Your situation is different, I realize that from reading what you wrote.  And I will never know what all you have been through....I just know that even if my stubborn daughter could go back to her 13 year old self and tell her what she is in for...it probably wouldn't make a difference.  She was at a mental state..at that time..and in defense mode to any suggestions and advice.  She really hadn't developed enough to think ahead.  If  you have had no tragedy to toughen you up...be thankful.  

Do I still wish my parents had pushed me?  It's a moot point because: I am, the sum of my parts.  My anxiety, my creativity, my wallflower tendencies. They would still be there even if I went to college (but I probably would have dropped out).   The experiences that most affect my life are the ones I had when I was on my own as an adult...the conscience choices that I made.  Good and bad.

I will research the info you gave me and I appreciate the response!  I also hope I have not said anything that will make you uncomfortable...I am just sharing what struck me persoally like a lightening bolt!

Sorry, I deleted my last message. I think I ranted a bit more than I intended to. But you're right, we're not really receptive to advice until we're ready for it. So it's a bit silly to constantly think about what might have happened, or what could have been done differently. In the end, it's better to just let that stuff go, and move on. The best moments are the ones you choose for yourself, like you said. I hope you are well. Take care!  

Ranting is completely acceptable on a forum page...the fact that you are on here trying to help others proves you are going in the right direction.  It's a choice we have to make every day, to live above the line.  Some days are easier than others...but the good thing is, we get a new start every 24 hours.    Good Luck to you also.

     TODAY                                       REALITY

  ----------------                       ----------------------

  YESTERDAY                               FANTASY

I absolutely agree with you, it's important to get engage in a lot's real life activities and relationships , that will help to divert attention from daydreaming and suppress it when it arises. 

Whitney said:

I think it's important to be reminded that life could be better if we tried to spend time in it and how quickly time passes by. Maybe share experiences of your own life, the journey getting to different stages, how difficult or easy it may be and always assuring her that no matter what, it will be okay.

I think that if I were in your daughter's shoes I'd also get angry if reminded about the harm I was doing to myself but only because I don't want to deal with reality, working on making my dreams a reality, fear (along with other emotions) and daydreaming is so much more easy, comforting, and you must remember that most resort to it because of something.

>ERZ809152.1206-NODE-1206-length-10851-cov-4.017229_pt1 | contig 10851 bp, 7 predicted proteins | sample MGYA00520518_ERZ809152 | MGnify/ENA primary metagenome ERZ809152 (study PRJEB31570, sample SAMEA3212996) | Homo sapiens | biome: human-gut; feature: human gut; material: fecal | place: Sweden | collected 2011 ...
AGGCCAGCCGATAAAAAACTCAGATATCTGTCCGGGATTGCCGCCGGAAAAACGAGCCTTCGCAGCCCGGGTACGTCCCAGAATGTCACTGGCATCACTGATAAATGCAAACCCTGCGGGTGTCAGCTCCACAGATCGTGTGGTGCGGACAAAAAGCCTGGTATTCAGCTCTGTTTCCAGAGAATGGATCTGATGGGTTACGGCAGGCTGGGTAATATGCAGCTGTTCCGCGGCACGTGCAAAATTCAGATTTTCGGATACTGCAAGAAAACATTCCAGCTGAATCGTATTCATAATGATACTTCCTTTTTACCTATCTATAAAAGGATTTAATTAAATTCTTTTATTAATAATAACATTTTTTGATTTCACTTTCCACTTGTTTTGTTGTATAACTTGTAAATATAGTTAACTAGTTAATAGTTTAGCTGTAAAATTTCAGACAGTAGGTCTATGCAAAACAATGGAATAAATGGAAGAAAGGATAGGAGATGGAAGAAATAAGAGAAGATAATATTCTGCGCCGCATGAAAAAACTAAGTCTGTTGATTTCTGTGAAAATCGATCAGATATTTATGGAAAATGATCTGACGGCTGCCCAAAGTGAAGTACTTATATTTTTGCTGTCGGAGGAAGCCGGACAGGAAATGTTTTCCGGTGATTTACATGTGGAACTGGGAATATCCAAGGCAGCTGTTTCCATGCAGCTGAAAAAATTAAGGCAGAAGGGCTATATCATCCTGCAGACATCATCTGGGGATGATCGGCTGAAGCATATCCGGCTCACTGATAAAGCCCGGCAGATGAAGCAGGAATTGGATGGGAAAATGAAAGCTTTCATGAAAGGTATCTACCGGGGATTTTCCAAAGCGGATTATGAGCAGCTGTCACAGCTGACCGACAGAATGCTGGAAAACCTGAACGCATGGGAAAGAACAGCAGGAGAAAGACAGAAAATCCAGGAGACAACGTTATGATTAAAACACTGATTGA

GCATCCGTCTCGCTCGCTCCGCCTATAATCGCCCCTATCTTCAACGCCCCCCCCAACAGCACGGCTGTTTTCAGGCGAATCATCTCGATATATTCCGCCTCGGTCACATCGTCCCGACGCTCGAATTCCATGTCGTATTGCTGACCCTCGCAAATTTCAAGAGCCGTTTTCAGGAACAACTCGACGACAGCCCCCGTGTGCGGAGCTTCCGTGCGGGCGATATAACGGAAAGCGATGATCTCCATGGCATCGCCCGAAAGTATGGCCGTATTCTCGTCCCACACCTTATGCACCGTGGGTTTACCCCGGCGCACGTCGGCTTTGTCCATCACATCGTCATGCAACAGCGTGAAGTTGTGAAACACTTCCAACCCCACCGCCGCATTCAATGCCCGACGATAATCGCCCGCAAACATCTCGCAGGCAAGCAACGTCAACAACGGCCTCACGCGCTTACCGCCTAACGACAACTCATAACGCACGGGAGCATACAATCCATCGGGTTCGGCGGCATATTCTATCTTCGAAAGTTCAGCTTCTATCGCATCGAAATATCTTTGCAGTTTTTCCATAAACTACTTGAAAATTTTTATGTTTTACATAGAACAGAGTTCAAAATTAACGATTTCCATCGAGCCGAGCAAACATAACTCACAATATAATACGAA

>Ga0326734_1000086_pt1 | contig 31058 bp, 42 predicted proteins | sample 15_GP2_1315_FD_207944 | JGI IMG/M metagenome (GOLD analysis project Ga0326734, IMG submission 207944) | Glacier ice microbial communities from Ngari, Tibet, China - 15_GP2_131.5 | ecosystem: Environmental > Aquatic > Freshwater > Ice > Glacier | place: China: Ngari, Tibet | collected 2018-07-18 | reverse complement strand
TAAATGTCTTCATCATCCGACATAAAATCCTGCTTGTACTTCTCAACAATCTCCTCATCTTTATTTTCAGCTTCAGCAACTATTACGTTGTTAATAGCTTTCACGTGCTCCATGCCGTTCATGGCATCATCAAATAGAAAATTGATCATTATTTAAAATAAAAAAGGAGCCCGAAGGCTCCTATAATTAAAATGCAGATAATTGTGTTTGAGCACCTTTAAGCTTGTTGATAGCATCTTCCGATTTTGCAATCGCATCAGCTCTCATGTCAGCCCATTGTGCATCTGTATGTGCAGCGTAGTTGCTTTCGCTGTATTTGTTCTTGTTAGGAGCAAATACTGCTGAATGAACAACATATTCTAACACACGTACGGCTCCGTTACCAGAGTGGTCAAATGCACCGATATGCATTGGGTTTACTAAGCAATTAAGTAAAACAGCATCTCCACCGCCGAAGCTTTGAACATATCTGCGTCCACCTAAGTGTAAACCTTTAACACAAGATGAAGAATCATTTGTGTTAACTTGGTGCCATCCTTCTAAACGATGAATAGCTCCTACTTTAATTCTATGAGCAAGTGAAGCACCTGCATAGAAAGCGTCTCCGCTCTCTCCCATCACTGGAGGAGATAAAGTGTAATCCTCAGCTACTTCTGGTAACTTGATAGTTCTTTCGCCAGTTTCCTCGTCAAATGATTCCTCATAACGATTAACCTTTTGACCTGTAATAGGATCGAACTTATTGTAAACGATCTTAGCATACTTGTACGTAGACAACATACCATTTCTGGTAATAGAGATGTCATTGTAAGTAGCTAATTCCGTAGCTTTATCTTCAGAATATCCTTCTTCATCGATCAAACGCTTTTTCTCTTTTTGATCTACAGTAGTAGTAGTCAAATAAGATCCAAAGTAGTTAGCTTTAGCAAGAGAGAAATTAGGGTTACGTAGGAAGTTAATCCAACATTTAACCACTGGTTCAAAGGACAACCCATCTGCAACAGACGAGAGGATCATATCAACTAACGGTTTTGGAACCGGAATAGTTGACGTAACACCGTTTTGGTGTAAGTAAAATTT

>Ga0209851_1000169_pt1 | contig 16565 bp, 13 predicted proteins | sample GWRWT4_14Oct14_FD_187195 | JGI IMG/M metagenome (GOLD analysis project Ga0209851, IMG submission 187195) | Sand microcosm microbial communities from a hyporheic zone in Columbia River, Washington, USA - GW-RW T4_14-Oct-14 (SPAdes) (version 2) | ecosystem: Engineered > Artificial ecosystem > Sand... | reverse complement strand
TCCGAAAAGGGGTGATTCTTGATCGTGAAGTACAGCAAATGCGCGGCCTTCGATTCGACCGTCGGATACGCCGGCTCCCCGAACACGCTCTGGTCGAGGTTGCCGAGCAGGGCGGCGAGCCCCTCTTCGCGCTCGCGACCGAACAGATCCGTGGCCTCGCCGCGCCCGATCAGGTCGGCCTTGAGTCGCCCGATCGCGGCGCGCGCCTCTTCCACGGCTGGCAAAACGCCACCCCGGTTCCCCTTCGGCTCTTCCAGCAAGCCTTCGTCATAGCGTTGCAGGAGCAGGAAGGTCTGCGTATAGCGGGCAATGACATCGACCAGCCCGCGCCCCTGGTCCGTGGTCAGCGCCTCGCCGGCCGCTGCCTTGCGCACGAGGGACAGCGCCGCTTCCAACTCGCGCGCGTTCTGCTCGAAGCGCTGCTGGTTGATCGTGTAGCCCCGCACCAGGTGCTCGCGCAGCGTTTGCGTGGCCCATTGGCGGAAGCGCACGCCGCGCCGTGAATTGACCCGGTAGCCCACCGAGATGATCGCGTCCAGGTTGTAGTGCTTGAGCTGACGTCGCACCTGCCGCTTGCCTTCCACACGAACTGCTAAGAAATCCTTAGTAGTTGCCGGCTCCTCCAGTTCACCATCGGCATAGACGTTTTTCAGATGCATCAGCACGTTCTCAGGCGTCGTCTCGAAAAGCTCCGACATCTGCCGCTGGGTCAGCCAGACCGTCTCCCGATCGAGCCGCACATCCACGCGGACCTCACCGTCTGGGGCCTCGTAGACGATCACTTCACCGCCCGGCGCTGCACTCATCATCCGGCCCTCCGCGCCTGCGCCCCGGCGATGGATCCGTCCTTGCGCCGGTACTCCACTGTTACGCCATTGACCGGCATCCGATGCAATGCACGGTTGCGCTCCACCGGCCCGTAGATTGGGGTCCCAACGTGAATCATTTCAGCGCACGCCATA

I think the best way to help someone with MDD is get them to engage more in this world - as in interact with others or in hobbies, just doing an activity that requires your time to be present. In my case, it's sometimes forcing myself to attend on-campus classes, going to a family party, getting a job. Just being in a conversation prevents me from daydreaming. That's why it's important to spend time with her, get her out of the house, do things she likes (maybe go to a concert, movies, walk around the neighborhood talking). It's not just about her being present and trying with all her might not to daydream by removing triggers, it's also about showing her that she could feel as good being here in the real world, doing real things as she does in her daydreams and isn't as bad as she thought.

Everything is a process and it's just important to expose her more and more to this world. Interact with her, get her to do things she likes in her daydreams out here in the real world, talk with her and figure out why she daydreams, get her cousins/siblings to take her out, get her in school or work. Just don't let her isolate herself. When I isolated myself (stopped working and taking less and less classes) my daydreaming time sky-rocketed and I found myself angry at anything from the real world that demanded my attention (classwork, family). I also forgot how to communicate and connect with others which made me want to lose myself in my daydreams even more.

So, if I could tell someone how to help me, I would say; "remind me that life is awesome and that it slips away so fast. Even if we think we have time to begin "living" later on and things will magically fall in place - it doesn't work that way. We need to work at life by gaining experiences. Some of these moments will be good and others bad, and it may not turn out to what we wanted, but only in this way will we create ourselves, adapt, and figure out another way to be happy here. Everything will be okay one way or another." But more important than words is the actual showing, the actions of engaging in this world.